• PNAS Streamlines Submission
  • Sign-up for PNAS eTOC Alerts

Spin microscopy's heritage, achievements, and prospects

  1. John A. Sidles,1
  1. Quantum Systems Engineering Laboratory, School of Medicine, and College of Engineering, University of Washington, Seattle, WA 98195

Achieving 3-dimensional, in-depth, atomic-resolution biological microscopy of undenatured specimens is one of the oldest dreams of science, and for good reason: it unites the thrilling prospect of opening vast new scientific frontiers with cutting-edge technical challenges from every domain of mathematics, science, and engineering.

In a recent issue of PNAS, a team from IBM Research led by Dan Rugar and John Mamin has taken us a giant step closer to this goal (1) by using magnetic resonance force microscopy (MRFM) to obtain 3-dimensional images of tobacco mosaic viruses having voxel resolution down to ≈4 nm. Our comments on the IBM experiment will be modeled on a 1946 letter from John von Neumann to Norbert Wiener (,2), in which von Neumann discusses, at considerable length, both the practical problem of achieving atomic-resolution biological microscopy and the potential applications of this capability. Von Neumann's letter invites Wiener to consider whether atomic-resolution biological microscopy might be achieved “by developments of which we can already foresee the character, the caliber, and the duration. And are the latter two not excessive and impractical?”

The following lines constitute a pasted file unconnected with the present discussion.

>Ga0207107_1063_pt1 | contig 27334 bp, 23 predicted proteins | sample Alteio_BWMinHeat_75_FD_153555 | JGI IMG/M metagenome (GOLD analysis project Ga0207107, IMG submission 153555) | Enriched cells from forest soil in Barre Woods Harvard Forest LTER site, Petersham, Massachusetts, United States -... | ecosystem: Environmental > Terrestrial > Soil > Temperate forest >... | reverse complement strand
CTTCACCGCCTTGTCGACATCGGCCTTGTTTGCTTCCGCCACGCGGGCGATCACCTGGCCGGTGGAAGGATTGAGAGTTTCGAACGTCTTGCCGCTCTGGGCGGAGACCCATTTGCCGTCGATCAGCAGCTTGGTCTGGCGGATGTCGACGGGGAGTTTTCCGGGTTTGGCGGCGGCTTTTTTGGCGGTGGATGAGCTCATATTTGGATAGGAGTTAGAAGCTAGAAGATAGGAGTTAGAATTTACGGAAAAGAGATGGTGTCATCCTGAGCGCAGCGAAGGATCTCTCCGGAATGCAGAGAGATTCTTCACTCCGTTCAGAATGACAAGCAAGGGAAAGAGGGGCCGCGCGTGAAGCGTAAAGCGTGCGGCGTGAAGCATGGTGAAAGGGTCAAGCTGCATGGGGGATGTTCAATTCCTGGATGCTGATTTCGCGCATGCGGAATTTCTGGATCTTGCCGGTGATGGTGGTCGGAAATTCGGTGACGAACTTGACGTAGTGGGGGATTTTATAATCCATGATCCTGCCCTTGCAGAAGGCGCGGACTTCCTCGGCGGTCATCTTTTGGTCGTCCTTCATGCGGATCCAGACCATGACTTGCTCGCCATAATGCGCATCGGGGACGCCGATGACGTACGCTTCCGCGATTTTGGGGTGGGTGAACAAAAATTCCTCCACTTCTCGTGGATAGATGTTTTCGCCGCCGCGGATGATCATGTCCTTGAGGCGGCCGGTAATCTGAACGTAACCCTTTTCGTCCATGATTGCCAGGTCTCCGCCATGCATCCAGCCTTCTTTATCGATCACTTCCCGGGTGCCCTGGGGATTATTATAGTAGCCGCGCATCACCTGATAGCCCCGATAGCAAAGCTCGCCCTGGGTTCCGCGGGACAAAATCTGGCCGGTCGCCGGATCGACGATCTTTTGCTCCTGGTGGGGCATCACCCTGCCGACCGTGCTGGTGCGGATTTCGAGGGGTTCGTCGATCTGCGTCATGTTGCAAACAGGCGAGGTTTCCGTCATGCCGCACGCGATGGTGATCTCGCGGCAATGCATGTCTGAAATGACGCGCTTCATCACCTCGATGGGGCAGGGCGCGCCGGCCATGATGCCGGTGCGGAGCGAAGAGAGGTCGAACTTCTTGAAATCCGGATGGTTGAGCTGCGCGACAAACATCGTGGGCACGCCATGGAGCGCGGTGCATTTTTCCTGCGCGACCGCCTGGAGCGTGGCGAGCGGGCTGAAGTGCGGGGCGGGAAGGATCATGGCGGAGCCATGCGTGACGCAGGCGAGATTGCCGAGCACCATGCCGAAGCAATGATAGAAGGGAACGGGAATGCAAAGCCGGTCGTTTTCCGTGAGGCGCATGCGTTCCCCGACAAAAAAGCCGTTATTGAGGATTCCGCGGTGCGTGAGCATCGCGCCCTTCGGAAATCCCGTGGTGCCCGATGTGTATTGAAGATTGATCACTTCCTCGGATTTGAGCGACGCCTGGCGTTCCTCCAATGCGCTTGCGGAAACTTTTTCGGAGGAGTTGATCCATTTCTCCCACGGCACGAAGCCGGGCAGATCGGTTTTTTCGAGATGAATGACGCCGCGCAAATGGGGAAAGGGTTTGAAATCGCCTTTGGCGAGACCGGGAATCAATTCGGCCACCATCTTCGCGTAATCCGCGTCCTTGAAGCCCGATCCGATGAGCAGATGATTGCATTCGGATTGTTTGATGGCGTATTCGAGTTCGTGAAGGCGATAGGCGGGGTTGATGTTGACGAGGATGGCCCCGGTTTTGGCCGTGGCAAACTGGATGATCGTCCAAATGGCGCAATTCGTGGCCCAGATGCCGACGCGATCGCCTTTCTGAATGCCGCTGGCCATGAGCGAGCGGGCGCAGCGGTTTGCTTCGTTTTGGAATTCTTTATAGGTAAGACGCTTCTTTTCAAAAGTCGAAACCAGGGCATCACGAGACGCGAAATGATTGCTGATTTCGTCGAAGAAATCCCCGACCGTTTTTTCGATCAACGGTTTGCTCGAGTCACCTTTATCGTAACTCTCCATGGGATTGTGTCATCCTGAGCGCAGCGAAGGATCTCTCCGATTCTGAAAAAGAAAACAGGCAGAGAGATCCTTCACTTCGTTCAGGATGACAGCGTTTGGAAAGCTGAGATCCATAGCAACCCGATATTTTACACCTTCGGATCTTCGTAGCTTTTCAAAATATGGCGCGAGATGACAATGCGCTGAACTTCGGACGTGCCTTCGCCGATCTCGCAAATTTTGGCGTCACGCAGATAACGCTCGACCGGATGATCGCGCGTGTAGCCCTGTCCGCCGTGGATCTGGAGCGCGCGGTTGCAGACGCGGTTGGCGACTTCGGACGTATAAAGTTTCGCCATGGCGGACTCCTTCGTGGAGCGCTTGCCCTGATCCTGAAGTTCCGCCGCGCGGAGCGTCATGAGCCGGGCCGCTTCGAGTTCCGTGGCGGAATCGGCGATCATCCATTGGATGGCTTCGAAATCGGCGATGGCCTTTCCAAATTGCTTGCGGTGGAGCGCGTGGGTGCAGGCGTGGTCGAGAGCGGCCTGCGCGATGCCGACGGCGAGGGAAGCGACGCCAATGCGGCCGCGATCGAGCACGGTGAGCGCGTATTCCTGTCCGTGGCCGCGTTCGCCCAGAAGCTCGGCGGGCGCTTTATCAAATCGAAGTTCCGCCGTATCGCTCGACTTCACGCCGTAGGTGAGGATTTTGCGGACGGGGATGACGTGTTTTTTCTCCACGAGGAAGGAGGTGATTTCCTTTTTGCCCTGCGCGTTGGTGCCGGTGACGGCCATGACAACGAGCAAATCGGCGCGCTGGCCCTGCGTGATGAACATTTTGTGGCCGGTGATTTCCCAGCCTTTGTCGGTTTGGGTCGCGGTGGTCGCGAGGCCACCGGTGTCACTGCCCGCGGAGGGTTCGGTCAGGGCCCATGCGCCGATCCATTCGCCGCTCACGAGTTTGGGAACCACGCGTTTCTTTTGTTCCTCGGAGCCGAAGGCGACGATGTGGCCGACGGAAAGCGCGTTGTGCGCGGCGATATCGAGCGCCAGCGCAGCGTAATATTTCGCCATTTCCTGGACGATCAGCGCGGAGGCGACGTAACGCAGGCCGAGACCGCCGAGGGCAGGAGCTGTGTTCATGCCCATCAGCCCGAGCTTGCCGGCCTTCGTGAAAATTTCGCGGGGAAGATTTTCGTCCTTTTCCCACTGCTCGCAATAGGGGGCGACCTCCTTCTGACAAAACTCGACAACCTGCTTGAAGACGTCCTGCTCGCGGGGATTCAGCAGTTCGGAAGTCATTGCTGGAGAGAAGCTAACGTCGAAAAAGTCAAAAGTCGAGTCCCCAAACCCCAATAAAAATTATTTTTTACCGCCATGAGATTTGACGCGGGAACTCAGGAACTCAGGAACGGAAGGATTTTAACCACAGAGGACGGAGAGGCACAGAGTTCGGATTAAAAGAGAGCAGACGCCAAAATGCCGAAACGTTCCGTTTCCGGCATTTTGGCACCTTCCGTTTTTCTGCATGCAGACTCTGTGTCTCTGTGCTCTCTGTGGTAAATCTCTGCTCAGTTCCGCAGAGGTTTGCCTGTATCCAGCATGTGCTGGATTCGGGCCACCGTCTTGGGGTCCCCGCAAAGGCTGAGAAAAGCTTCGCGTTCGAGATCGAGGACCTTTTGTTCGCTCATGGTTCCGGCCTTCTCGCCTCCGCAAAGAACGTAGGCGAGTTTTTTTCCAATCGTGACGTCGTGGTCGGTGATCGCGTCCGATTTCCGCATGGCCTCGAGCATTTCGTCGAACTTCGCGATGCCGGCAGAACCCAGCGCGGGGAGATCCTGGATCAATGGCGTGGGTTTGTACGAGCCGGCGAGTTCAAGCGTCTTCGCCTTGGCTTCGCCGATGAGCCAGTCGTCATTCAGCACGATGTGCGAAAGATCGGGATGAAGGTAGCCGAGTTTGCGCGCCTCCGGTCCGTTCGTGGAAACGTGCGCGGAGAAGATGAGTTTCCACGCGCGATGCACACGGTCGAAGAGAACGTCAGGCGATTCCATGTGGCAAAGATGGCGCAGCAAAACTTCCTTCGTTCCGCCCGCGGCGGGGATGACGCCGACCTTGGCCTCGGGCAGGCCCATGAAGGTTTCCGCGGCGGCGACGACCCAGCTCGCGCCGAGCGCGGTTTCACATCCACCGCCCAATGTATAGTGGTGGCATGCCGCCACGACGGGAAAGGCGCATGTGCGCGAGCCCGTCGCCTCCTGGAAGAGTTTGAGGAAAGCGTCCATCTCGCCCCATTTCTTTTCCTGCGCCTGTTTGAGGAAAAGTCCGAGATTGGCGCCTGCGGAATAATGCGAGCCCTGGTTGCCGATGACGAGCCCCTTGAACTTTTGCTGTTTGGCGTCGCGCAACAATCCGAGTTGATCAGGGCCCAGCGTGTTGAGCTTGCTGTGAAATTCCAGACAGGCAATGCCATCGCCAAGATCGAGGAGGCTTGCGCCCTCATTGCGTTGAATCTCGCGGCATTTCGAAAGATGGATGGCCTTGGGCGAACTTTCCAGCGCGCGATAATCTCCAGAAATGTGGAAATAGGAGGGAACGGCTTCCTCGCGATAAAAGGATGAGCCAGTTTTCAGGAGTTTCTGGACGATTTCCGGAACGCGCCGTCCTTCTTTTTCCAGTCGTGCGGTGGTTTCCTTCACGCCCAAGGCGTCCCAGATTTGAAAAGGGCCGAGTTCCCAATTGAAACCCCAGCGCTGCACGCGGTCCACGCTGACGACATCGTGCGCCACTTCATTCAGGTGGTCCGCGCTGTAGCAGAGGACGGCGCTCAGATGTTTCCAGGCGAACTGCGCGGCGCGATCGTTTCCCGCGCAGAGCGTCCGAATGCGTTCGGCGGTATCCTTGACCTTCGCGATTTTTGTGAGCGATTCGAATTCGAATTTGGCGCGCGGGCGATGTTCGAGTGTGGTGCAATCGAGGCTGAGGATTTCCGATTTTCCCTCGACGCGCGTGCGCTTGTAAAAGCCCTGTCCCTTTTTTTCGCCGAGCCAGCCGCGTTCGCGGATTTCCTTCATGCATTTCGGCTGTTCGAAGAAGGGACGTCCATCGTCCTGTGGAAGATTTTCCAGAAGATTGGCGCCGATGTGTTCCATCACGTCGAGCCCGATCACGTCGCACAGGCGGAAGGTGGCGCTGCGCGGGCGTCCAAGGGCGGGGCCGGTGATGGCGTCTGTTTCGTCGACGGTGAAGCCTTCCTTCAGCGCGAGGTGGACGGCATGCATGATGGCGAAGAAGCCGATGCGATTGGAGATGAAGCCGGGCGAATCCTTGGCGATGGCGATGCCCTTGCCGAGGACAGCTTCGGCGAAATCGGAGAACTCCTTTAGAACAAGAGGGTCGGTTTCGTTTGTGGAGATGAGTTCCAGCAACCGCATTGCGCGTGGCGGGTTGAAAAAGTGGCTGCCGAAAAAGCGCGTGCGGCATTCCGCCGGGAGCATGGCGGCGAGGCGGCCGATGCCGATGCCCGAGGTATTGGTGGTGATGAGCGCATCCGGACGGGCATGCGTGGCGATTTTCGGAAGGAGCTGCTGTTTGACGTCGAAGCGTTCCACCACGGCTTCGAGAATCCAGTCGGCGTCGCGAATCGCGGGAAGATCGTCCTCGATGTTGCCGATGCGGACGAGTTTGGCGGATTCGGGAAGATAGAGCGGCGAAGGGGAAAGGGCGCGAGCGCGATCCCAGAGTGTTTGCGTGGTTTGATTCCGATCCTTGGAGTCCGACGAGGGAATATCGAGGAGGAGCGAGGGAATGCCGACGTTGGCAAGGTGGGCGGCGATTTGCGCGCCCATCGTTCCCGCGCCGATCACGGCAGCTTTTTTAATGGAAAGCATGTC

We adopt von Neumann's question as this commentary's focus, and we seek to describe paths by which mathematicians, scientists, and engineers—of almost every discipline—can contribute to, or benefit from, this centuries-old quest.

We begin by conceiving of spin microscopy in terms of communication: we regard sample spins as being modulated by Alice so as to create a signal force f(t) that is observed by Bob (Fig. 1).

Fig. 1.

Spin microscopy continues a heritage that began with Robert Hooke's 1667 vision that (3) “by the help of microscopes, there is nothing so small, as to escape our inquiry” (Left). The imaging achievements of the IBM Research Division (Center) extend and strengthen this heritage. These achievements lead us to conceive of microscopy …

1E-mail: sidles{at}u.washington.edu

Online Impact

    Related Article

                                                          1. 956115858 2018-01-22
                                                          2. 730379857 2018-01-22
                                                          3. 346624856 2018-01-22
                                                          4. 201609855 2018-01-22
                                                          5. 72549854 2018-01-21
                                                          6. 795928853 2018-01-21
                                                          7. 752345852 2018-01-21
                                                          8. 566508851 2018-01-21
                                                          9. 615722850 2018-01-21
                                                          10. 689612849 2018-01-21
                                                          11. 846903848 2018-01-21
                                                          12. 674896847 2018-01-21
                                                          13. 11197846 2018-01-21
                                                          14. 986896845 2018-01-21
                                                          15. 667601844 2018-01-21
                                                          16. 385442843 2018-01-21
                                                          17. 496686842 2018-01-21
                                                          18. 915288841 2018-01-21
                                                          19. 885256840 2018-01-21
                                                          20. 726268839 2018-01-21